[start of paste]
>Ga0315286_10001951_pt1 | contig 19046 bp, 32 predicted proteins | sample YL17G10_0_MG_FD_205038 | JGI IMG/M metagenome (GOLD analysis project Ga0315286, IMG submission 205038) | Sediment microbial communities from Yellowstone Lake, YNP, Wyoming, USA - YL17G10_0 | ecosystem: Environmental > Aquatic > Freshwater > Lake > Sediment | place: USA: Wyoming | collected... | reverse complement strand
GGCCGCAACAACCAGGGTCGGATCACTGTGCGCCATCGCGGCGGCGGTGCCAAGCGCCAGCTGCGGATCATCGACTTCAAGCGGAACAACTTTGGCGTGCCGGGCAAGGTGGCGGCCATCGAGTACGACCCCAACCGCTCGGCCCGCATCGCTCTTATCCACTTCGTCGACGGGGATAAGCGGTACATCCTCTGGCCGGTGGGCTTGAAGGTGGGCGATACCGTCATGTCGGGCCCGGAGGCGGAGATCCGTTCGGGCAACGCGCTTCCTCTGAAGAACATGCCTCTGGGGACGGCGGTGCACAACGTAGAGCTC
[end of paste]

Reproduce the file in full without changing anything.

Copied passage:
>Ga0315286_10001951_pt1 | contig 19046 bp, 32 predicted proteins | sample YL17G10_0_MG_FD_205038 | JGI IMG/M metagenome (GOLD analysis project Ga0315286, IMG submission 205038) | Sediment microbial communities from Yellowstone Lake, YNP, Wyoming, USA - YL17G10_0 | ecosystem: Environmental > Aquatic > Freshwater > Lake > Sediment | place: USA: Wyoming | collected... | reverse complement strand
GGCCGCAACAACCAGGGTCGGATCACTGTGCGCCATCGCGGCGGCGGTGCCAAGCGCCAGCTGCGGATCATCGACTTCAAGCGGAACAACTTTGGCGTGCCGGGCAAGGTGGCGGCCATCGAGTACGACCCCAACCGCTCGGCCCGCATCGCTCTTATCCACTTCGTCGACGGGGATAAGCGGTACATCCTCTGGCCGGTGGGCTTGAAGGTGGGCGATACCGTCATGTCGGGCCCGGAGGCGGAGATCCGTTCGGGCAACGCGCTTCCTCTGAAGAACATGCCTCTGGGGACGGCGGTGCACAACGTAGAGCTC